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Fidel Castro warns university students of nuclear war danger

By Shasta Darlington, CNN
Fidel Castro said it is his "undeniable duty" to keep leading the fight and warn that a nuclear war could break out.
Fidel Castro said it is his "undeniable duty" to keep leading the fight and warn that a nuclear war could break out.
  • NEW: It was Castro's first open-air rally since falling gravely ill in 2006
  • Castro has made several notable public appearances in the past two months
  • In recent interviews, he has discussed the potential for nuclear war between the U.S. and Iran
  • After recovering from illness, he says he is committed to remaining active

Havana, Cuba (CNN) -- Former Cuban leader Fidel Castro led his first open-air rally Friday since a near-death illness four years ago, urging thousands of students packed on the steps at the University of Havana entrance to help prevent a nuclear war.

"I thank you all for your presence and moral support in this fight for peace," Castro said at the end of his 44-minute speech. "I exhort you to not abandon this battle. As in past fights, we can win."

After four years of virtual seclusion, Castro re-emerged in public in July, but mostly in small, tightly controlled events. He has visited an economic think tank, an aquarium and given a shorter speech to the National Assembly.

In a newspaper interview earlier this week, Castro gave new details about the health emergency that forced him out of power in 2006, saying he was at "death's door" and didn't think he would make it. His younger brother Raul Castro assumed leadership.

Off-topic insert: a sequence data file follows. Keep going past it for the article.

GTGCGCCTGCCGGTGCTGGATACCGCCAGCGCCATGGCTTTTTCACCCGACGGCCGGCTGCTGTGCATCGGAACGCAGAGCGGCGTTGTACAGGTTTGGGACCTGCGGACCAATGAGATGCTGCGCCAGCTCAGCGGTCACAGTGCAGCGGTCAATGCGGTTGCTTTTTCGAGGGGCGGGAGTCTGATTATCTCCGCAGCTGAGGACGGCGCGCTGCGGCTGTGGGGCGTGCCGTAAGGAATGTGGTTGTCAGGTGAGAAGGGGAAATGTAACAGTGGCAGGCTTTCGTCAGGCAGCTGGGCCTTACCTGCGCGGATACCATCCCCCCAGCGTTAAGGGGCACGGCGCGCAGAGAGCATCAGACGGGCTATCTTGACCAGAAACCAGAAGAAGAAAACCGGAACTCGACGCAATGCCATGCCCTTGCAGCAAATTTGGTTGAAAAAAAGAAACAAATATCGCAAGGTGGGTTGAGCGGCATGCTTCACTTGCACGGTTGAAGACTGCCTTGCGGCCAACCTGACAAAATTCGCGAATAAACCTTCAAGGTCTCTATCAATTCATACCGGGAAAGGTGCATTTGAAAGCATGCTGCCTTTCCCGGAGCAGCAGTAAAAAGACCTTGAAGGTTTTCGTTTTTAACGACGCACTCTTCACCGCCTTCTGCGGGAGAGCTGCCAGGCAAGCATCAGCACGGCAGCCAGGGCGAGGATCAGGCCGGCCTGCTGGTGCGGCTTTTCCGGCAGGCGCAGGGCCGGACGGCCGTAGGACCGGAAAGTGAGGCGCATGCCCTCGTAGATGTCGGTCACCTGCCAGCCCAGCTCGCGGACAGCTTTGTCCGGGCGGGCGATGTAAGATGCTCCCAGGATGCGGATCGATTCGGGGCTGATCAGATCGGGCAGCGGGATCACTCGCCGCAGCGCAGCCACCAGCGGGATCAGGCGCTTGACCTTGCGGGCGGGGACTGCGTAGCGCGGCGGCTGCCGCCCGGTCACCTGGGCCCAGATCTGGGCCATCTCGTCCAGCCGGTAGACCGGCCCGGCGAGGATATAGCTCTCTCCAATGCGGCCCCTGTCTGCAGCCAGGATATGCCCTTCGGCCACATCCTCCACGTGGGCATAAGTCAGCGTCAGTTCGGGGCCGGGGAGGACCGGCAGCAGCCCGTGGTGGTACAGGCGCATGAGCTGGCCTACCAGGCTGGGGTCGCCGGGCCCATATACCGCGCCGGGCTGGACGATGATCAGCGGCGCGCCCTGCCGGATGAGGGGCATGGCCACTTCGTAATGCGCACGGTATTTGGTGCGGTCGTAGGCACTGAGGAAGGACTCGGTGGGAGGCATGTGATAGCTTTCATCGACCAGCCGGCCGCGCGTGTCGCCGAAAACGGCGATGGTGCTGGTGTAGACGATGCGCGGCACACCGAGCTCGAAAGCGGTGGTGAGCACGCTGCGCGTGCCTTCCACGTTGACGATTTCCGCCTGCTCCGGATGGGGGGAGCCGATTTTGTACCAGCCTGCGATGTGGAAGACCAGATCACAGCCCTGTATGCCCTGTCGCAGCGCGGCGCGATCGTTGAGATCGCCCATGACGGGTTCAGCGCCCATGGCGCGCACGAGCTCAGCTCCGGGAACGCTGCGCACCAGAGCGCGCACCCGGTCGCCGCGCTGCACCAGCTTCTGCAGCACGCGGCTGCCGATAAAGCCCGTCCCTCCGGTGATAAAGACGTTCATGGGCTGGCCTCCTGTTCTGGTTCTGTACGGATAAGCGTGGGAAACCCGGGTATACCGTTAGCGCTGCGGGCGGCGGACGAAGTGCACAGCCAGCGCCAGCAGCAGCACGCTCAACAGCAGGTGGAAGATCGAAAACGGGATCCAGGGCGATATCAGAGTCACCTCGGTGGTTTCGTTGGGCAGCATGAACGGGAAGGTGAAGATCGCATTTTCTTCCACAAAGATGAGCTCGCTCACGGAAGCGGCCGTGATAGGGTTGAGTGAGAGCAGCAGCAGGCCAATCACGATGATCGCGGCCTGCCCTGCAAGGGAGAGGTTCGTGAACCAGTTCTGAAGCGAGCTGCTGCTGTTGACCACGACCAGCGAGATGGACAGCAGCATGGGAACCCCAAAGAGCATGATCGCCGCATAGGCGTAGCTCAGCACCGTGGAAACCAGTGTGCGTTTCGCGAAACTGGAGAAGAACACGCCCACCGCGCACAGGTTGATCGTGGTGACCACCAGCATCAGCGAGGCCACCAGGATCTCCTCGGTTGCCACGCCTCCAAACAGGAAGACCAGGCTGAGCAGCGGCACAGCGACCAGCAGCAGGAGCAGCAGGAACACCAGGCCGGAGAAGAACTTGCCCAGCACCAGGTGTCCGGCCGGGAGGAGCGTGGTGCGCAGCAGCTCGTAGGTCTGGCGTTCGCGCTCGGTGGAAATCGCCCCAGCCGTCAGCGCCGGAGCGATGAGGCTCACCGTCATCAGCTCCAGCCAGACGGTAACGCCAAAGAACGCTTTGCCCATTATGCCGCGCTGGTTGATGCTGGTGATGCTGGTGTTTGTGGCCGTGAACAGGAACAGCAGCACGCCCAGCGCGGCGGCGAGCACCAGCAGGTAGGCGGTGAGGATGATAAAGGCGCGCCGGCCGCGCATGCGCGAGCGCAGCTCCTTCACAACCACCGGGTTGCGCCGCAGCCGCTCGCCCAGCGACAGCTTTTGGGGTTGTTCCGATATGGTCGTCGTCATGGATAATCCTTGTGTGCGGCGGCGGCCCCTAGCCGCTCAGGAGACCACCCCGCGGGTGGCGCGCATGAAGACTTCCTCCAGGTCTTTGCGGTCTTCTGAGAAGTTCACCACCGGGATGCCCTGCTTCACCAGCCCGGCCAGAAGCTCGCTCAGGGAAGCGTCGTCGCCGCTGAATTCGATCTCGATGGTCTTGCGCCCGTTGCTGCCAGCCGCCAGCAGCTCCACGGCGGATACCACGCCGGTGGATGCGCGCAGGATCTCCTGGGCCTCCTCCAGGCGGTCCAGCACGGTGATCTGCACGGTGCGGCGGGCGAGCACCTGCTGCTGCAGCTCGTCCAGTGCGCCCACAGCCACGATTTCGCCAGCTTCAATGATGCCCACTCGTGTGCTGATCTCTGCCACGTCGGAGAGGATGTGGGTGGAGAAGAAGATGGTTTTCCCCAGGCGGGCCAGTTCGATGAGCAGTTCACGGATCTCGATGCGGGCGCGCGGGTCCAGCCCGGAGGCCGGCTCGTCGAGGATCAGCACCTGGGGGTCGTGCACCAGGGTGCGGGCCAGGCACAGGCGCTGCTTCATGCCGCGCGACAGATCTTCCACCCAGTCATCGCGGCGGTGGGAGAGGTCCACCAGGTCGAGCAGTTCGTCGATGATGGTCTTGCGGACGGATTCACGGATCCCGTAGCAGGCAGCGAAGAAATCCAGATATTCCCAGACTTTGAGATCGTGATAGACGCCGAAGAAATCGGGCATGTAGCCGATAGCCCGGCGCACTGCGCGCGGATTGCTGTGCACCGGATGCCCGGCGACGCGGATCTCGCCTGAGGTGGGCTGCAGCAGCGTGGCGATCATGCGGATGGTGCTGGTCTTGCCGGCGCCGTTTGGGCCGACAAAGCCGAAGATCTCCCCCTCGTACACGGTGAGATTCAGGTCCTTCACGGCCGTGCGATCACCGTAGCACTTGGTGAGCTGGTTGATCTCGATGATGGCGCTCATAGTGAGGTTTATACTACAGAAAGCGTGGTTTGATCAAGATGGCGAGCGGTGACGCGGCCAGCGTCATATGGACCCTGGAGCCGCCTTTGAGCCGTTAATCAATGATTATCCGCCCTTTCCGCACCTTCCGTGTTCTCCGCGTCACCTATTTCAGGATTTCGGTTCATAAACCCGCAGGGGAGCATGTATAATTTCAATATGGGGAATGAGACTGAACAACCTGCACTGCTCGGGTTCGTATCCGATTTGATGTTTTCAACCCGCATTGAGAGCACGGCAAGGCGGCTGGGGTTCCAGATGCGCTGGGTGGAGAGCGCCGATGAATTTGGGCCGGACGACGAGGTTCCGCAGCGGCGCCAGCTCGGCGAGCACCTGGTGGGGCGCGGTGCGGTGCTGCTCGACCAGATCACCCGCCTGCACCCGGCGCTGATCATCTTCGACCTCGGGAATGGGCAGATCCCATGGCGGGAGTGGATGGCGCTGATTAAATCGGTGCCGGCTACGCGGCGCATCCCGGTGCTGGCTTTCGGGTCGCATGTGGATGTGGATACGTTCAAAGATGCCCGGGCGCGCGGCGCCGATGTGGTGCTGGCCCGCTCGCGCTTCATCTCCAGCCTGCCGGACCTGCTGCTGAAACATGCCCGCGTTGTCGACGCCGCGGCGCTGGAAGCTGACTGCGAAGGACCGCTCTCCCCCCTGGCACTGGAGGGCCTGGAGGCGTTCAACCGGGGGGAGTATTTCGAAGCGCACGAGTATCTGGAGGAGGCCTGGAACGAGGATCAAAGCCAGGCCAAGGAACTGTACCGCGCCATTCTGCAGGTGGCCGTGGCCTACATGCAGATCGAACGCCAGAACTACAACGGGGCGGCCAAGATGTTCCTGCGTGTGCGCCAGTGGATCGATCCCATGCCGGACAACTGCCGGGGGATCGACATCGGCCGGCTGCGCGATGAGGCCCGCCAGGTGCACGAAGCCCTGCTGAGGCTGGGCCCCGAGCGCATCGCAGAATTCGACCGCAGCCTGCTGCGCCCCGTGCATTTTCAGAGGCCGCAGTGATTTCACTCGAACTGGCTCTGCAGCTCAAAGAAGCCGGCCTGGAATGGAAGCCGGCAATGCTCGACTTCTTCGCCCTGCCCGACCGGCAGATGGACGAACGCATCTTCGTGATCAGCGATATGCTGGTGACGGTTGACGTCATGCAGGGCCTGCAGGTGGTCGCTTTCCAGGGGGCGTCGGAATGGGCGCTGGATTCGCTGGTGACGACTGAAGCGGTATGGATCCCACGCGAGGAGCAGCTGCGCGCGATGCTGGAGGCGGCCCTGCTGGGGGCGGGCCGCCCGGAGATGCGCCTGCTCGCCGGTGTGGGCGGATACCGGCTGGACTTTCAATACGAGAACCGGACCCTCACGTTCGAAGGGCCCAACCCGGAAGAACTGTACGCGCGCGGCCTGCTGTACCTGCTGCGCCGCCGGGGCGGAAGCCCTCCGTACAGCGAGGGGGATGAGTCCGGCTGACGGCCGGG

On Friday, the 84-year-old leader of Cuba's Revolution donned his trademark olive green uniform and cap in a speech carried live by Cuba's international TV channel.

He said it was his "undeniable duty" to keep leading the fight and warn the world that a nuclear war could break out between the United States, Israel and Iran unless U.S. President Barack Obama took action to prevent it.

"The problem for the people today, I mean the more than seven billion human beings, is to prevent such a tragedy from happening," Castro said in a slightly weakened but clear voice.

"Cuba has been given the hard task of warning humanity about this real danger that it is facing."

Castro chose to give his first public rally on the symbolic steps of the university where he started his political career as a young law student in 1945, giving fiery speeches and engaging in debates.

The crowds shouted his name and applauded his characteristic jokes. At one point, Castro paused to tell them: "A bit of good news: I'm almost done."

CNN's David Ariosto contributed to this report.